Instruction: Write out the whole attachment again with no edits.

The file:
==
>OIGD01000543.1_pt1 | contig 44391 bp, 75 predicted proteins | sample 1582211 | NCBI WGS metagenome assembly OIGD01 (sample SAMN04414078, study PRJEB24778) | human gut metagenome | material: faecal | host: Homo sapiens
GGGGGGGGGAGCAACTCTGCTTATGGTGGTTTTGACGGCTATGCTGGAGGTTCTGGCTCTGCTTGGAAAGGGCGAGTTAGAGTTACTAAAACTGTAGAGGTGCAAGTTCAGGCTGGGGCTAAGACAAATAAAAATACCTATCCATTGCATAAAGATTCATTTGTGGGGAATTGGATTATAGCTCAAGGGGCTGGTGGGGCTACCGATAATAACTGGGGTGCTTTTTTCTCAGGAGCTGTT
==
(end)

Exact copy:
>OIGD01000543.1_pt1 | contig 44391 bp, 75 predicted proteins | sample 1582211 | NCBI WGS metagenome assembly OIGD01 (sample SAMN04414078, study PRJEB24778) | human gut metagenome | material: faecal | host: Homo sapiens
GGGGGGGGGAGCAACTCTGCTTATGGTGGTTTTGACGGCTATGCTGGAGGTTCTGGCTCTGCTTGGAAAGGGCGAGTTAGAGTTACTAAAACTGTAGAGGTGCAAGTTCAGGCTGGGGCTAAGACAAATAAAAATACCTATCCATTGCATAAAGATTCATTTGTGGGGAATTGGATTATAGCTCAAGGGGCTGGTGGGGCTACCGATAATAACTGGGGTGCTTTTTTCTCAGGAGCTGTT